By the way, now that you have your black filters, I suggest you run the red food dye test every month to keep tabs on them. As long as the water comes out clear you’re good. The basic version of the test is super easy, just fill with water and add the correct amount of dye.
I have had the Big Berkey for years now. I draw water out of my irrigation well using a hand pump I had installed in case of emergency.
I have had water filtered through both the white and the black filters tested by my County health department. My results were that both the white and the black filters allowed E. Coli into the drinking water. I just don’t know how much because the test only detects presence and not levels. The water has never made me sick, but I don’t drink it often. It’s a little disheartening.
E. Coli aside, the water out of the white filters tastes really good. The water out of the black filters tastes like ass. It’s still a work in progress. Any suggestions from those with experience in this would be welcome.
Hmm, interesting. It’s not supposed to let through bacteria. By the way, I don’t think all E. coli bacteria are equally harmful, so it’s not surprising the water never made you sick.
I don’t taste anything in the water coming out of my black filters, and I’ve been using them for several months.
Have you tried calling the manufacturer? https://www.berkeywater.com/contact/
your county health department testing specialist had poopie hands (i.e. accidentally ignored the sign in the washroom).
And then we have this one, slighty less serious of course.
I got the ProOne G2.0 9″ filter elements and put it in my Big Berkey, as Swampmama3 suggested. So far so good, but it’s too early to tell. I liked about them that they can be tested with blue food dye to see if they are still working, similar to the Berkey. (I don’t know how reliable the test is, but it’s something.)
There isn’t a whole lot to choose from for gravity filters that claim to have been independently tested. Unfortunately none is certified by the NSF. The lab that supposedly certified both the ProOne and the Berkey has a website that looks a decade old ( enviroteklab.com ). But hey, if you want emergency water filtered for viruses, bacteria, heavy metals and more, these and few others seem to be the choices.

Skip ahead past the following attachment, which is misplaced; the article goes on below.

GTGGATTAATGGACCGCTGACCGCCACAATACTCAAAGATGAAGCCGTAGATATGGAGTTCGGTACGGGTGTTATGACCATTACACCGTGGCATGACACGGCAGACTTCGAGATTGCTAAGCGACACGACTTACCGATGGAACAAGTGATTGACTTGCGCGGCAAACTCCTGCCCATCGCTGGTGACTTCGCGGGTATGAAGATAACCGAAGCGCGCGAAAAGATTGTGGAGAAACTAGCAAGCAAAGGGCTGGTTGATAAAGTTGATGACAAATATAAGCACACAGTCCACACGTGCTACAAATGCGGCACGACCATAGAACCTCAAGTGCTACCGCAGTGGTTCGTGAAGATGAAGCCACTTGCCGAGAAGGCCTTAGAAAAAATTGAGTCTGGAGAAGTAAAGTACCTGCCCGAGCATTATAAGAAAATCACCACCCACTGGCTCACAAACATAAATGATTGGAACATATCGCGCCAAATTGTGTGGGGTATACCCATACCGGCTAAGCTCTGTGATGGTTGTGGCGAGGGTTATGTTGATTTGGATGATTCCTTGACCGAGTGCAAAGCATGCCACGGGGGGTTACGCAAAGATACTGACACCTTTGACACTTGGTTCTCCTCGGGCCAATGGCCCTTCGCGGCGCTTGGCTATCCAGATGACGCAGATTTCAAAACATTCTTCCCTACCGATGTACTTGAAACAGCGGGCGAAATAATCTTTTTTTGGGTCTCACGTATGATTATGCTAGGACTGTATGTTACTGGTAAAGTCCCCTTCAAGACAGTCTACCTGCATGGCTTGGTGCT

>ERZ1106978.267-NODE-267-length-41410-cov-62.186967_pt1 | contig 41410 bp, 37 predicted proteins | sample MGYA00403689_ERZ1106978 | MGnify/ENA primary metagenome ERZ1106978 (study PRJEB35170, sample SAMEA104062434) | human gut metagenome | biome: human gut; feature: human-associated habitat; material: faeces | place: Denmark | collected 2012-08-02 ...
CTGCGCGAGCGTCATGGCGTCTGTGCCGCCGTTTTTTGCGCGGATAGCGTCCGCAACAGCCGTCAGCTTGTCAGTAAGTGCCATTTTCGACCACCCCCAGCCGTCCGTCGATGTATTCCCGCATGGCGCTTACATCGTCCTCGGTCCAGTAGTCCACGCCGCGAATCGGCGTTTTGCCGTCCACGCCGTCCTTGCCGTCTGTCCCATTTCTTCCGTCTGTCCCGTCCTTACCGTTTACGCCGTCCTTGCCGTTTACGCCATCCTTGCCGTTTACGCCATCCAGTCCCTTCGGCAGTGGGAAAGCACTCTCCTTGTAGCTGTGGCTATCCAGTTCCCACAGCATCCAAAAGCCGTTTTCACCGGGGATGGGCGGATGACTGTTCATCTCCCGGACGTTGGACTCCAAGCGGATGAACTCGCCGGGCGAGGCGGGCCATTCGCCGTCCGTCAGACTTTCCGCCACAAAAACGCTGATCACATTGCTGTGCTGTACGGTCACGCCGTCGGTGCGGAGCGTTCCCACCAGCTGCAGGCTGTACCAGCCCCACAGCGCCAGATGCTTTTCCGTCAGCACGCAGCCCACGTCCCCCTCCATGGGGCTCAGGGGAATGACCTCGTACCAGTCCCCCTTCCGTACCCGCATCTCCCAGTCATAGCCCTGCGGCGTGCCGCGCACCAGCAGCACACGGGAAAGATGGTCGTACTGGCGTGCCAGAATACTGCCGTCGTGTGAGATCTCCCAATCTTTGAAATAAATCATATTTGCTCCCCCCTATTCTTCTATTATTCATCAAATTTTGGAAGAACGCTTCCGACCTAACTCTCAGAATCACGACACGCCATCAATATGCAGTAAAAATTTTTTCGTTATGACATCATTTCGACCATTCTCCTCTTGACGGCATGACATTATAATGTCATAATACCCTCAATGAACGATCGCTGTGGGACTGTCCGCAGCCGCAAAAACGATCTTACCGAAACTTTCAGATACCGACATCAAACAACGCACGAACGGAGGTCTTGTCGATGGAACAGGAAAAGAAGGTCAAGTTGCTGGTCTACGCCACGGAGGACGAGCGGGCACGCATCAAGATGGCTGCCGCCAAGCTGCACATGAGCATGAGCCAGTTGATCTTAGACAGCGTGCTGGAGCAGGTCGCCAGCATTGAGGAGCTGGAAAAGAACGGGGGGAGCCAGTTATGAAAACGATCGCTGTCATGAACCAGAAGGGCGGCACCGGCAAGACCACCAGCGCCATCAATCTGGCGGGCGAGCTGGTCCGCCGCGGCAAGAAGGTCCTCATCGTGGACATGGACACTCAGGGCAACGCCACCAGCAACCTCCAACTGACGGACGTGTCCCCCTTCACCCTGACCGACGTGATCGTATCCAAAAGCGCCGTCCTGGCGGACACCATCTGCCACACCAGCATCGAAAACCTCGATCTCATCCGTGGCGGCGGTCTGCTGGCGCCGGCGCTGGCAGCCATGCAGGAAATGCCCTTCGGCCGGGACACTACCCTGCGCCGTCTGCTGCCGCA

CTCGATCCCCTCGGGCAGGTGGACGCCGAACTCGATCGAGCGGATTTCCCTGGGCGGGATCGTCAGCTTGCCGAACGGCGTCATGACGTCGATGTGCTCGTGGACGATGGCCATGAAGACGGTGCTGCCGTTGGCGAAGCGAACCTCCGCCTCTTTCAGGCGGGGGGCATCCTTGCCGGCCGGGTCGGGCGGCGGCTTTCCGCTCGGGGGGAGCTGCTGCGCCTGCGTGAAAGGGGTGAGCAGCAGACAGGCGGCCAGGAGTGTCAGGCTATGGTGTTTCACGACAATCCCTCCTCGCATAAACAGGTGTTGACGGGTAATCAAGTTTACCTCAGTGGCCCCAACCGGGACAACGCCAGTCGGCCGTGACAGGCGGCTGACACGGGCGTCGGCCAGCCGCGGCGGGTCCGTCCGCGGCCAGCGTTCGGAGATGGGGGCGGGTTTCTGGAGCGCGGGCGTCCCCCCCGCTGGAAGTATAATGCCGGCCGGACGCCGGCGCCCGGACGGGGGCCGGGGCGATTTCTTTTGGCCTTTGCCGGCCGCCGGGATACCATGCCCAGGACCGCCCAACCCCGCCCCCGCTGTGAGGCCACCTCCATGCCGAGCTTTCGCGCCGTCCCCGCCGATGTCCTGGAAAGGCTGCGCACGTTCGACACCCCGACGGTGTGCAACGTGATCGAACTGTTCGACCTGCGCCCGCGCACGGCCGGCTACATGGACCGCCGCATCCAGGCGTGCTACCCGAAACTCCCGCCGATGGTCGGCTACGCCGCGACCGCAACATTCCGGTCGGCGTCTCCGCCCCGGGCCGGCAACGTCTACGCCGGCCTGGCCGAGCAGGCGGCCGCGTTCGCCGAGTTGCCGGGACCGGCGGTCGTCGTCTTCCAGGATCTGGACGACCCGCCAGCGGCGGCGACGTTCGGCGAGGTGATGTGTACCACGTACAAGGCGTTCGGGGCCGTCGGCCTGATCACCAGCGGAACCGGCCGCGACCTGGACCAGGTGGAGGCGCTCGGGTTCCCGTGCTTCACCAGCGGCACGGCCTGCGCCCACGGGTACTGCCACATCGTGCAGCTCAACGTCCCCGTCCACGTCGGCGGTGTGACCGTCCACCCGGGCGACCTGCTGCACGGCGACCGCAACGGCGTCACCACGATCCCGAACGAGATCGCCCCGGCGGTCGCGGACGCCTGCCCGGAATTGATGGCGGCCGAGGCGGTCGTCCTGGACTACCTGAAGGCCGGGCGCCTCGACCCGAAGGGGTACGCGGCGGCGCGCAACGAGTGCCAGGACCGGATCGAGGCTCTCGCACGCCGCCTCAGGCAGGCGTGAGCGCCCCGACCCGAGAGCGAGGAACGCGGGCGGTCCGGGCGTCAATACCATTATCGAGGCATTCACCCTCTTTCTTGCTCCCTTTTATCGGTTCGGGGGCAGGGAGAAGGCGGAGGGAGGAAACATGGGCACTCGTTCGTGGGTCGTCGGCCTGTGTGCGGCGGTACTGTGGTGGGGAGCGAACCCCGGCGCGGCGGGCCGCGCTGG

I also got a Pur faucet filter. It’s not a microbiological filter so you can only run bacteriolocially safe water through it, and it obviously doesn’t work for emergencies without running water, but it’s certified by the NSF for 70+ contaminants, apparently the one faucet filter certified to reduce the highest number of contaminants. I trust the NSF certification more than some random lab.
Me too 🙂 I would love to find an explanation for what’s going on, so I am looking though any postings online where people have had a similar experience. We have gone through at least a dozen filters over the past year. They have all failed the red food dye test either right away or within a couple of months of use. When they did fail, it was often mid cycle (meaning we filled the canister full, and monitored it until filtered all the way through – about midway it began leaking pink water). We used them to filter regular tap water. We have sent photos and video recordings of our tests to our distributor and they did not see anything we were doing wrong. Then we sent our filters for them to test and somehow their tests came back completely normal…. I don’t know how to explain this, and don’t know where to go from here. They will no longer replace our filters because for them the filters worked perfectly. I don’t feel comfortable drinking water from a filter that (at my house) lets red food coloring through – to me that means that everything else is also leaking through. In addition to that, the water doesn’t taste very good (even with weekly washing the bottom canister with vinegar and dishsoap). Even our kids much prefer to drink spring water from a gallon rather than our Berkey water.
I know there’s got to be a reasonable explanation for this, but I have no idea where to go from here…